Perhaps the first question to ask is, is there a designated clean space for new items to be unpacked and unloaded? Separate from work spaces used for processing and separate from where collections are held, this area should be a fail-safe that enables you to ensure that no matter the state of the incoming materials, your other holdings will remain protected.

    Dedicated Inspection Space

    To begin assessing a collection, you should have a clean, dust-free, and well-ventilated space dedicated to the handling of materials. This space will serve as a staging area, where materials can be inspected and made ready for later use. This area is where you can perform basic cleaning and repairs as well. Furniture and surfaces in inspection spaces should be large enough to accommodate the largest of the formats featured in your collection.

    Materials to have in this space may include:

    This is a basic list. You will need more specific materials based on the formats you collect. Inspection areas also should be laid-out with a mind for giving space to the equipment that you may need frequent access to as well as for the equipment that are used less often, including:

    For more information about inspection procedures and spaces, see the following links:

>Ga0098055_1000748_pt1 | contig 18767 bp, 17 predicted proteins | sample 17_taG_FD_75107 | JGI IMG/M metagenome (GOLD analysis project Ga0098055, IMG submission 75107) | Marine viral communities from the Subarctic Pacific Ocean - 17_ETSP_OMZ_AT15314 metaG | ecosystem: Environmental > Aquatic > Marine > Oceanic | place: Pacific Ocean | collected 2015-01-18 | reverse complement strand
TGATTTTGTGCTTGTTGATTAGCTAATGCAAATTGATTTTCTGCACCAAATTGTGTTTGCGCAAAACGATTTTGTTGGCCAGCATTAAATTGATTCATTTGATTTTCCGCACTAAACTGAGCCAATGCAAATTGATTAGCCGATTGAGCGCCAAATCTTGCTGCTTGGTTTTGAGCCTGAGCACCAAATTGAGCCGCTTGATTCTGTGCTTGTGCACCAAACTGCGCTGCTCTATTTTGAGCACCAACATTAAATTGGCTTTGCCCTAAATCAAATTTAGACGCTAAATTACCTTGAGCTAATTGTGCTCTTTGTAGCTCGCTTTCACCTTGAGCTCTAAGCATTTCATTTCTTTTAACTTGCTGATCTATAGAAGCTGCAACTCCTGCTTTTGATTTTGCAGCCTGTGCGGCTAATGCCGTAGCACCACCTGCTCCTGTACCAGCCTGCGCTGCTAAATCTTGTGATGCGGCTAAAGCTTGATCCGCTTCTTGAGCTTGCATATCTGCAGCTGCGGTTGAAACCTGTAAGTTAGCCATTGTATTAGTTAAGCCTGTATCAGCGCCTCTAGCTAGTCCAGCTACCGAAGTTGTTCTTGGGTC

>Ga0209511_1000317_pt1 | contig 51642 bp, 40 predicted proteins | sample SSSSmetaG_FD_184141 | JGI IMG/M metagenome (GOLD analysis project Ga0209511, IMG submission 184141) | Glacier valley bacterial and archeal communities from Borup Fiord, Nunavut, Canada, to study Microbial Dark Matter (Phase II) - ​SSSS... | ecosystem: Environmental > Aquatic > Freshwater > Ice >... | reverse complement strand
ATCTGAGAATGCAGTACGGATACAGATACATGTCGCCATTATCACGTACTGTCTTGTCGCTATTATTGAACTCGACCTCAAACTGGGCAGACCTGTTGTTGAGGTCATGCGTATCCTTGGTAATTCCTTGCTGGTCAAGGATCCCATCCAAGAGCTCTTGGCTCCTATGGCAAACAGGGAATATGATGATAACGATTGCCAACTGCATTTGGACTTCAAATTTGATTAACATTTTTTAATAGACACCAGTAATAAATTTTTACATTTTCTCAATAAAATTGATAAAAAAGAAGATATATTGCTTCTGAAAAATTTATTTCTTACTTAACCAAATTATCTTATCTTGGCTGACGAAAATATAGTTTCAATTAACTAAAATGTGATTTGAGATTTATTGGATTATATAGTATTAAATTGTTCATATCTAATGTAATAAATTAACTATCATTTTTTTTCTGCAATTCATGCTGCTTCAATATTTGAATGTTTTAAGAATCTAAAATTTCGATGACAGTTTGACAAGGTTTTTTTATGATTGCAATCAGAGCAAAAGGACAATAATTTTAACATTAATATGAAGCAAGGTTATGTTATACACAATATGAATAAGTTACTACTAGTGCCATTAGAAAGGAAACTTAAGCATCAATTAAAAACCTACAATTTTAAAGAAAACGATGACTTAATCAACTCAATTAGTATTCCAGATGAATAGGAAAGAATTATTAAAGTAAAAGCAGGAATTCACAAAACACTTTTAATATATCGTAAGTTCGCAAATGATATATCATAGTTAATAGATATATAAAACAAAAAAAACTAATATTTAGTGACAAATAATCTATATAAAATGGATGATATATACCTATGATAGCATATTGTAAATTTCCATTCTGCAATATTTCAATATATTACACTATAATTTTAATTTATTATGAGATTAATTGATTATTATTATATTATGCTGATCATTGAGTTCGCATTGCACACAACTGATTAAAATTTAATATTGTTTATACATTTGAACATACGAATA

Cleaning and Repairing

    After performing a diagnostic inspection on the collection, an institution may find that it cannot carry out preservation and conservation efforts as expected. Sometimes, the problem is not that an institution lacks the resources or dedicated working space to give a collection for repairs and cleaning but that other institutional forces prevent conservation from taking place. These factors may include:

    Outside of institutional considerations, other major factors that determine whether the collection should be sent off to experts for cleaning and repair include:

    Similar to the problems impeding material inspection, the best solution can be to send a collection out for treatment by specialists. For more on conservation and conservator services in your area, see these links: